A total of 13 different colors are available to customize the paint of your S-Class, with only two of them adding any extra cost. Designo Diamond White is $795, while the solitary matte option, designo Cashmere White, is $3,950. The remainder of the palette is similarly restrained, with Black being the only ‘dull’ choice – all others are metallic. Options include Iridium Silver, Magnetite Black, Lunar Blue, Diamond Silver, Selenite Grey, Dune Silver, and Obsidian Black. For that mafia boss look, we’d opt for one of the regular black options, but Ruby Black, Emerald Green, and Anthracite Blue have a similarly slimming and subtle effect with just a hint of pizzazz.

  • designo Diamond White

  • designo Diamond White Metallic

  • designo Cashmere White Magno (Matte Finish), Requires additional 6-8 weeks production time.

  • Dune Silver Metallic

  • Black

  • Magnetite Black Metallic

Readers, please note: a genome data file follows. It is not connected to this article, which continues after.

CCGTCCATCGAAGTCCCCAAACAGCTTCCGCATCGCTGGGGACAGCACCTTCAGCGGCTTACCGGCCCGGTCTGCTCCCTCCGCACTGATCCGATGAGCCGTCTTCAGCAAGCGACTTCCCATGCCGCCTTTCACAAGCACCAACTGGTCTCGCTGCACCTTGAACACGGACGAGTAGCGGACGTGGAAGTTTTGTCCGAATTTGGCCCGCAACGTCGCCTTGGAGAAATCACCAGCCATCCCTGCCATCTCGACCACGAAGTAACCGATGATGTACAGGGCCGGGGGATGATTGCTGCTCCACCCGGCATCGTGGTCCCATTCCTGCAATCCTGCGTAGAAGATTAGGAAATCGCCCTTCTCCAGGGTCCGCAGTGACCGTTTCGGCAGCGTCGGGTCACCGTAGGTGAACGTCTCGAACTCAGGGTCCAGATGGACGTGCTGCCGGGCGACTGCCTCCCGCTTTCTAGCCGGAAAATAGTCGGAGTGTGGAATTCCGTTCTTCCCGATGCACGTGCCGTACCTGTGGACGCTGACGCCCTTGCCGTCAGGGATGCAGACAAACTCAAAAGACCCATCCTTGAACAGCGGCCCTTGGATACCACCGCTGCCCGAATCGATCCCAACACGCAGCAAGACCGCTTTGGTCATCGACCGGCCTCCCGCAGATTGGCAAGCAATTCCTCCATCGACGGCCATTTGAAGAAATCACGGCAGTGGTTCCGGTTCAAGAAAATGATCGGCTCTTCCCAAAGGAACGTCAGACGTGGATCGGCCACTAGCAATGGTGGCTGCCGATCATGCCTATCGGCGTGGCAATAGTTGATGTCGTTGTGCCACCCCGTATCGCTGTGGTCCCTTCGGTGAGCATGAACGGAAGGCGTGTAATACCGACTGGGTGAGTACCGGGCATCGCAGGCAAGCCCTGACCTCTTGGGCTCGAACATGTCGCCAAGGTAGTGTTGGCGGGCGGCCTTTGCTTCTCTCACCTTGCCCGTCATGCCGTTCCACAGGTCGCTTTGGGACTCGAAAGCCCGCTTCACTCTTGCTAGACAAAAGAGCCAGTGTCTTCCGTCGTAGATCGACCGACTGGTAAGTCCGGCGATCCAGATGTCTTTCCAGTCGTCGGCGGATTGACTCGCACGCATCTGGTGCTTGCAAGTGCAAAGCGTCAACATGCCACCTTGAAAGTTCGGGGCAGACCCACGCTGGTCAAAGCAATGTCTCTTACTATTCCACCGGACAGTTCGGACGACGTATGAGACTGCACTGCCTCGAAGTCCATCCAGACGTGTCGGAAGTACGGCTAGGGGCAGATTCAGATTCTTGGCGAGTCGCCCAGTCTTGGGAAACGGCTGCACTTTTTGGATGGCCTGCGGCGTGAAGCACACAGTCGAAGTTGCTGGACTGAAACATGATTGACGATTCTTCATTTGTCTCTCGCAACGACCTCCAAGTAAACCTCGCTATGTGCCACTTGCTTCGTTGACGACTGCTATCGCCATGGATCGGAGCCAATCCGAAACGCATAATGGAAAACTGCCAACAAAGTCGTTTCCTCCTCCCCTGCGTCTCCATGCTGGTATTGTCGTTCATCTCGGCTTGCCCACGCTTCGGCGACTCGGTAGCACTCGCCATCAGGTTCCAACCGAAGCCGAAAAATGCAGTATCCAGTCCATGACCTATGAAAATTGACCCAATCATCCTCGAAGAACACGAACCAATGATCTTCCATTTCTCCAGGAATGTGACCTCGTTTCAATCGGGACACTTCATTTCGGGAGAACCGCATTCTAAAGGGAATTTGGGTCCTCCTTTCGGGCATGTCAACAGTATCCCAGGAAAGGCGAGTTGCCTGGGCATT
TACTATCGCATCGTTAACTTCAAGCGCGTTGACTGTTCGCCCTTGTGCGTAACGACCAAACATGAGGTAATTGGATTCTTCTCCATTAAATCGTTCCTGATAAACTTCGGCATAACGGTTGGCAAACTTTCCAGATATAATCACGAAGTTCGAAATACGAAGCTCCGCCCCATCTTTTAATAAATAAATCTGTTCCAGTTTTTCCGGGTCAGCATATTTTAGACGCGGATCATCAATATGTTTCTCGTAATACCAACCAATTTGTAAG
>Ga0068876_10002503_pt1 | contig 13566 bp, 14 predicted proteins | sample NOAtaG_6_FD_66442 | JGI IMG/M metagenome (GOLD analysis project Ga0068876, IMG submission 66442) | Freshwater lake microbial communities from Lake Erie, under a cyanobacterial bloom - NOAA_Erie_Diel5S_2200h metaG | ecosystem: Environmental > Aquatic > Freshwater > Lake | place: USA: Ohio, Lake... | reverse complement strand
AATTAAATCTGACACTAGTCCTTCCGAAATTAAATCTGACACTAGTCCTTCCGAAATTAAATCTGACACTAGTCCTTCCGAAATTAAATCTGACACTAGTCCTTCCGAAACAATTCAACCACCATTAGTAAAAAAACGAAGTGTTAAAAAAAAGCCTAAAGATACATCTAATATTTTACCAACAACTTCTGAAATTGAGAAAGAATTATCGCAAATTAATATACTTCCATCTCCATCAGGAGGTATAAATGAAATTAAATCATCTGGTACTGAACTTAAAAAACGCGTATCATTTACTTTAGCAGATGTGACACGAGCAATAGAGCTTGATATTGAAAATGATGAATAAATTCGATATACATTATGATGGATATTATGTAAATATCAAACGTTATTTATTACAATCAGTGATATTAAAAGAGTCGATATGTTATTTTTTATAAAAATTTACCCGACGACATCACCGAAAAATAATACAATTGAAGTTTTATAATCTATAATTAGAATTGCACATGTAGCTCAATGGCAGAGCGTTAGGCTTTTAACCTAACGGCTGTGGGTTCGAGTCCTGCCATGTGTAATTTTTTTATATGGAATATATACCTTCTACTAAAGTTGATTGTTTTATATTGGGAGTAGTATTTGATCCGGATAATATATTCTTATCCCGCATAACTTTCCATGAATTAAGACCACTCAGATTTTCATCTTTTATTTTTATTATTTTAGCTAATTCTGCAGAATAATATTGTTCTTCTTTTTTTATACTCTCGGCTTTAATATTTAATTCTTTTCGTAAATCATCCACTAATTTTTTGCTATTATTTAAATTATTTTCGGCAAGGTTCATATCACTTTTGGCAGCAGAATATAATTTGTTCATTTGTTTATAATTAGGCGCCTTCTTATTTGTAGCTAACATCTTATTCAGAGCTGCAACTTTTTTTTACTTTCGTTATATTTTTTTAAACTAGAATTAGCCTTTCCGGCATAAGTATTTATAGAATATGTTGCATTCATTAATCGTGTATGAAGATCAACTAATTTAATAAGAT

• Obsidian Black Metallic

  • Iridium Silver Metallic

  • Lunar Blue Metallic

  • Ruby Black Metallic

  • Diamond Silver Metallic

  • Emerald Green Metallic

  • Selenite Grey

  • Anthracite Blue Metallic

  • Selenite Grey Metallic

S-Class Sedan Performance

The S-Class is not intended for drag-strip dominance, but you’re unlikely to find yourself wanting when you put your foot down or, more likely, tell your driver to step on it. The base model’s 3.0-liter twin-turbo V6 provides 362 hp and 369 lb-ft of torque – sufficient motivation to whisk you from 0-60 in just five seconds flat; but, if you opt for the 4Matic version, two-tenths will be shaved from that time. The S560’s twin-turbo 4.0-liter V8 is the one you really want, however, with 463 hp and 516 lb-ft of torque allowing you to execute sprints in the mid-four-second range, whether you have rear-wheel-drive or all-wheel-drive. Top speed across the range is limited to 130 mph, but that’s more than enough. What is remarkable about the S-Class, regardless of which model you opt for, is its power delivery. You never feel a punch in your back, with the feeling of acceleration dulled by excellent noise insulation and an adaptive suspension system that reads the road ahead to prepare for any bumps. It’s not difficult to put your foot down and unwittingly end up on the wrong side of the law.